Iveta Jones Martin-Berry was a pharmacist and community activist.
By Gwendolyn Reese
Iveta Jones Martin-Berry was a St. Petersburg native and a 1953 graduate of Gibbs High School. She then went on to graduate from Florida A&M University’s School of Pharmacy and worked as a pharmacist at the Doctor’s Pharmacy and Winn-Dixie where she retired.
A leader with a special love for young people and for her Campbell Park neighborhood, she served her community by giving tirelessly of her love, her time, her energy and her money.
Martin-Berry was an early president of the school district’s Biracial Advisory Committee and worked to help calm schools during the first years of court-ordered busing. She was a founder of Blacks Against Dangerous Drugs in the 1980s and was willing to mortgage her home to put up $22,000 during a financial crisis the organization was facing.
She served on the steering and advisory committees for Davis Bradley Family Service Center and was a board member and past treasurer for the Coalition for a Safe and Drug Free St. Petersburg.
Martin-Berry was president of the Campbell Park Neighborhood Association and the Campbell Park Neighborhood Family Service Center and a driving force behind saving the bathhouse in Campbell Park.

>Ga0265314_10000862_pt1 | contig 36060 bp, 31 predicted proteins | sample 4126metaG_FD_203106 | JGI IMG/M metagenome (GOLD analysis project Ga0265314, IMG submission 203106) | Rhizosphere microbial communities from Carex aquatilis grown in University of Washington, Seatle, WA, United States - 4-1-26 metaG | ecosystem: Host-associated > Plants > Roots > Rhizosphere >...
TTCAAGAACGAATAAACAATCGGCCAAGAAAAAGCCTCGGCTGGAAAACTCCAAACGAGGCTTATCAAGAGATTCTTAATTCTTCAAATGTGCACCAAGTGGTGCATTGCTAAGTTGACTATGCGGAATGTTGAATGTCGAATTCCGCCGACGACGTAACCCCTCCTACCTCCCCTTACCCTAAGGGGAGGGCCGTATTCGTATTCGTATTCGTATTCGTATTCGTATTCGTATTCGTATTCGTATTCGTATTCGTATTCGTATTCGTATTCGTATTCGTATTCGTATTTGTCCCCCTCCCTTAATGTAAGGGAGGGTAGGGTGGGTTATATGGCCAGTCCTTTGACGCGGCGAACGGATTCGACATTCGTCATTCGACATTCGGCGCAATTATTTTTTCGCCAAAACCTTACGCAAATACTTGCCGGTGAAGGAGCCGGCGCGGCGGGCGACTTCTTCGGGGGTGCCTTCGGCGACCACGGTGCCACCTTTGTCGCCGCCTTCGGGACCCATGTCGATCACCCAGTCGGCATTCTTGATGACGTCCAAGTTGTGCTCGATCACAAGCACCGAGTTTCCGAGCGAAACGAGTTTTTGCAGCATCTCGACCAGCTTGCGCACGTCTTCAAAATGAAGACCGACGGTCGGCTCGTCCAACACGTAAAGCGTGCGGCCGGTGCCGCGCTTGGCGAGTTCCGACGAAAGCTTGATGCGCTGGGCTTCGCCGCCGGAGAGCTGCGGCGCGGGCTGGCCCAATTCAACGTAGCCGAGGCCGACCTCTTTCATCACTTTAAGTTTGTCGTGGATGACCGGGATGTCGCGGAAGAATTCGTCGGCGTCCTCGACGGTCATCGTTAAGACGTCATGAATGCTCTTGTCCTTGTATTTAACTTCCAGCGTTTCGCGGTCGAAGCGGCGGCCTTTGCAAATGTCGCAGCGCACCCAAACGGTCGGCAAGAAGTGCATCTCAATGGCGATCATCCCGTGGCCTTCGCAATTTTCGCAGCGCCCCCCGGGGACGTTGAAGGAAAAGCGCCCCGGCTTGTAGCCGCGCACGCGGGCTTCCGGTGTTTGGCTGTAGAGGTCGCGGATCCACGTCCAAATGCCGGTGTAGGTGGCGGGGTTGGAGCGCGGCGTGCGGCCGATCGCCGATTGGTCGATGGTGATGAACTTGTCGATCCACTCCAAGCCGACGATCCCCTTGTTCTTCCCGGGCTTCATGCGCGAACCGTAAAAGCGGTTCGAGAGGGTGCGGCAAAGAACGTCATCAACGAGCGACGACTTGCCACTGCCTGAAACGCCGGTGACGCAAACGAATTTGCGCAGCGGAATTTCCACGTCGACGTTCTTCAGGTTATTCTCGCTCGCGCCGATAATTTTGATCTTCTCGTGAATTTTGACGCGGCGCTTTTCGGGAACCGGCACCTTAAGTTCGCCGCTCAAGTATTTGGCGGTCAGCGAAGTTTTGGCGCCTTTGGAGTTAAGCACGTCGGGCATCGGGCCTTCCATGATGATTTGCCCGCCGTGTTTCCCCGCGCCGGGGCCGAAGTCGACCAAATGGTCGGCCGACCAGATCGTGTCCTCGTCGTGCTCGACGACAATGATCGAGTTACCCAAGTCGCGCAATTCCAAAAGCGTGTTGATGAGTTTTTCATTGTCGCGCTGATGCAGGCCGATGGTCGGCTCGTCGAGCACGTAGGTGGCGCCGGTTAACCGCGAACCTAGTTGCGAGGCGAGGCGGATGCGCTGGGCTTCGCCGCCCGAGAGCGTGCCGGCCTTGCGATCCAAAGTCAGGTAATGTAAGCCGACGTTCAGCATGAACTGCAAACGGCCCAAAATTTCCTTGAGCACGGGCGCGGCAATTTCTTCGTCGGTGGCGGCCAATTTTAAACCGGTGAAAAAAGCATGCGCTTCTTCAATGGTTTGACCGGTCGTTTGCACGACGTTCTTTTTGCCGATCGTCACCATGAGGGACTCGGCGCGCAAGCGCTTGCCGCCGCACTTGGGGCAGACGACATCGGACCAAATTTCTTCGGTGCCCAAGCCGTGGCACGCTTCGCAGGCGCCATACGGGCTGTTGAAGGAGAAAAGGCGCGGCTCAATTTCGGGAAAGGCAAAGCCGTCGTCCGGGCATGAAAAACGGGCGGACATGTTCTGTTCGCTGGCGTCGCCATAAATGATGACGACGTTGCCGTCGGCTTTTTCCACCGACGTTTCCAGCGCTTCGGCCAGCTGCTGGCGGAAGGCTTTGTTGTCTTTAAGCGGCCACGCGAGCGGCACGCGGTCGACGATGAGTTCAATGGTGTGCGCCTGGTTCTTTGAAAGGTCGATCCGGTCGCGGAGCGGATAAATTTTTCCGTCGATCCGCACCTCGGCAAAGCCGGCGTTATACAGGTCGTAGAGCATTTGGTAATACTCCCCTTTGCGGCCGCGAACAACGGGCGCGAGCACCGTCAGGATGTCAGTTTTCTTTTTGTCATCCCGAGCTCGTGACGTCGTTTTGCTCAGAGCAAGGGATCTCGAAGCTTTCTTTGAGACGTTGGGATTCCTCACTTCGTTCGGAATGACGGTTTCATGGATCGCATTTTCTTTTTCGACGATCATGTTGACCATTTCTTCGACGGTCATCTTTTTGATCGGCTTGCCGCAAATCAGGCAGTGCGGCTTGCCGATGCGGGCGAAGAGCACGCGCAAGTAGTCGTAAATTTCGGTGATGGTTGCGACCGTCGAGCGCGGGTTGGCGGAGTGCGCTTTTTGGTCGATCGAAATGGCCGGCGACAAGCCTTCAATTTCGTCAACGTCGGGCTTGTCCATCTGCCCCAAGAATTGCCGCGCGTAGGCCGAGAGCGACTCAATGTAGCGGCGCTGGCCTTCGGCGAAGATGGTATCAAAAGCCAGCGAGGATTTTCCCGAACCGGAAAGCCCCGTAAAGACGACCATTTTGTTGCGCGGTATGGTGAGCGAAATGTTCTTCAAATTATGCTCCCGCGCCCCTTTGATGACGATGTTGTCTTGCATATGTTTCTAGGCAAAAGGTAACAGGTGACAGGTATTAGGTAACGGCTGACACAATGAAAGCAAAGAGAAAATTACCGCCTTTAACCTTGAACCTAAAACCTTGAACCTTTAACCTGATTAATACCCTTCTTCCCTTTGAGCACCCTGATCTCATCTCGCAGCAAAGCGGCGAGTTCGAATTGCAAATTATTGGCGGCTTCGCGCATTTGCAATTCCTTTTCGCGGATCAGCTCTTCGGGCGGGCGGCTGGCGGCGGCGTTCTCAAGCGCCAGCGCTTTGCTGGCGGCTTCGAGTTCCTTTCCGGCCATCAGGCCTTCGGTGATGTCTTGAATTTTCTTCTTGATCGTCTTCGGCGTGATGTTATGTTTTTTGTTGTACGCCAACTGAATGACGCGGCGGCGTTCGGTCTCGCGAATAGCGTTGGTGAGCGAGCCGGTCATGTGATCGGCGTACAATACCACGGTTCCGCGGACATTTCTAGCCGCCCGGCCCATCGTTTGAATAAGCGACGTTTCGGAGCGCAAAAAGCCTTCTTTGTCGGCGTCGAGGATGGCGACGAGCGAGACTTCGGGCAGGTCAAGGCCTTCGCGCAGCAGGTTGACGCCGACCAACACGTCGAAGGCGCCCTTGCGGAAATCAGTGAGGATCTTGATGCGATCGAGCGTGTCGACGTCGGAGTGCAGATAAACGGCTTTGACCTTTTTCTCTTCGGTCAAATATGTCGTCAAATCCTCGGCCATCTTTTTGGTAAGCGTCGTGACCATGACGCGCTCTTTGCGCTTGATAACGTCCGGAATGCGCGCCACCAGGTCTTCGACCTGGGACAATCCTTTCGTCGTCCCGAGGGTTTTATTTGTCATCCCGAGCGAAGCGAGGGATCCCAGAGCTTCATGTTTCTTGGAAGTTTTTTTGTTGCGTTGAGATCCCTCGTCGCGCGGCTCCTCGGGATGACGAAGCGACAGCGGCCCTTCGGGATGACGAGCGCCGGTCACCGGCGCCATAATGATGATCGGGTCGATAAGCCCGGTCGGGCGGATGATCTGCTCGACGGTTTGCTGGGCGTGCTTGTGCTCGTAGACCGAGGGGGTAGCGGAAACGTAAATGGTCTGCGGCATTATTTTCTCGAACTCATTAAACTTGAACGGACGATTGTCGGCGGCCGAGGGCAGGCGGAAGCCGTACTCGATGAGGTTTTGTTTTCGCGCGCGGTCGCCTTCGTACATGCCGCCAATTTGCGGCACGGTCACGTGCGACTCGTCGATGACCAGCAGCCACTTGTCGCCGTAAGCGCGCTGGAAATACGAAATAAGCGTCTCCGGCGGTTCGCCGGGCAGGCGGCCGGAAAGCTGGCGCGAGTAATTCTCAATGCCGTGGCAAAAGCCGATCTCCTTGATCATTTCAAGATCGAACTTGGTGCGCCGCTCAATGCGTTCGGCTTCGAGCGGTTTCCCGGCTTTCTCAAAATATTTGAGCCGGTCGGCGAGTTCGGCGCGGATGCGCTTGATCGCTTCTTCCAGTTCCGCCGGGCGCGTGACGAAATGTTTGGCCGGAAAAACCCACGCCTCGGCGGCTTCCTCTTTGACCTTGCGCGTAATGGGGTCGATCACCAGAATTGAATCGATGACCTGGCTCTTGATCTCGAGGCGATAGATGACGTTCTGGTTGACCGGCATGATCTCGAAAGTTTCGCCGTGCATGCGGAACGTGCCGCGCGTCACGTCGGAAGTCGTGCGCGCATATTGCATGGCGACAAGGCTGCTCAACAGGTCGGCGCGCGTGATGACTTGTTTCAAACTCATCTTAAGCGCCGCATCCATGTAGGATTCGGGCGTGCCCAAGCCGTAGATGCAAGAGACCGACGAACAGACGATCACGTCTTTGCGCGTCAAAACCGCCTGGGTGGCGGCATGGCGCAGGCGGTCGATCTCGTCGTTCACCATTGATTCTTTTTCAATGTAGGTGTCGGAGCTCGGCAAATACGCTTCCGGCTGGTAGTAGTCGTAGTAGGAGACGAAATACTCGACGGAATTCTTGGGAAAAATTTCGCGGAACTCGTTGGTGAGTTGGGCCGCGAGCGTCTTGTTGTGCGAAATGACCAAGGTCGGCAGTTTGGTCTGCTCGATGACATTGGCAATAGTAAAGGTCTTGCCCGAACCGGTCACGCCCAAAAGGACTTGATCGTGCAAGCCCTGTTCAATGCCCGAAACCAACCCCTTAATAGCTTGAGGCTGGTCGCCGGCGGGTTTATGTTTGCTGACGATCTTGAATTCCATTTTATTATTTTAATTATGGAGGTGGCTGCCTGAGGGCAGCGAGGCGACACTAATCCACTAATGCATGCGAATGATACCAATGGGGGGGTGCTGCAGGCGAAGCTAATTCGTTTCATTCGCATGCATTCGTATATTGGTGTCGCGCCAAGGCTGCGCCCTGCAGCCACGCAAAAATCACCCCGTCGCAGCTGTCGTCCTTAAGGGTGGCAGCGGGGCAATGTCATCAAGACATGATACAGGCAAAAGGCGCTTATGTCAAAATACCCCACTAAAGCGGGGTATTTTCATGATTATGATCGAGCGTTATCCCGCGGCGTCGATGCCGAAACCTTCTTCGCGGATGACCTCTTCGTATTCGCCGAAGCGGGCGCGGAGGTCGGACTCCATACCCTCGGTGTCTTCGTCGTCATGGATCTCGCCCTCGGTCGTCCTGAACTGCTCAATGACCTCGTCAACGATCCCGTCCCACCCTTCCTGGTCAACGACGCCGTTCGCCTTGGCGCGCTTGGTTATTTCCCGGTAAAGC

She established GED and mentoring programs for youth and served as chair of the Community Alliance’s education committee. Martin-Berry was a member of the task force for the establishment of the Johnson Branch Library, a founding member of Faith Memorial Baptist Church and an associate member of Mt. Zion Progressive Baptist Church.
In a 2004 Tampa Bay Times article, she was described as: “Someone who believed. No, and can’t weren’t even in her vocabulary.”
Martin-Berry was named Citizen of the Year by the Ambassador Club and Woman of the Year by the local chapter of Zeta Phi Beta. She was also honored with a plaque, portrait, and conference room in her name by the Bridges of America treatment program in St. Petersburg for her service to the African-American community.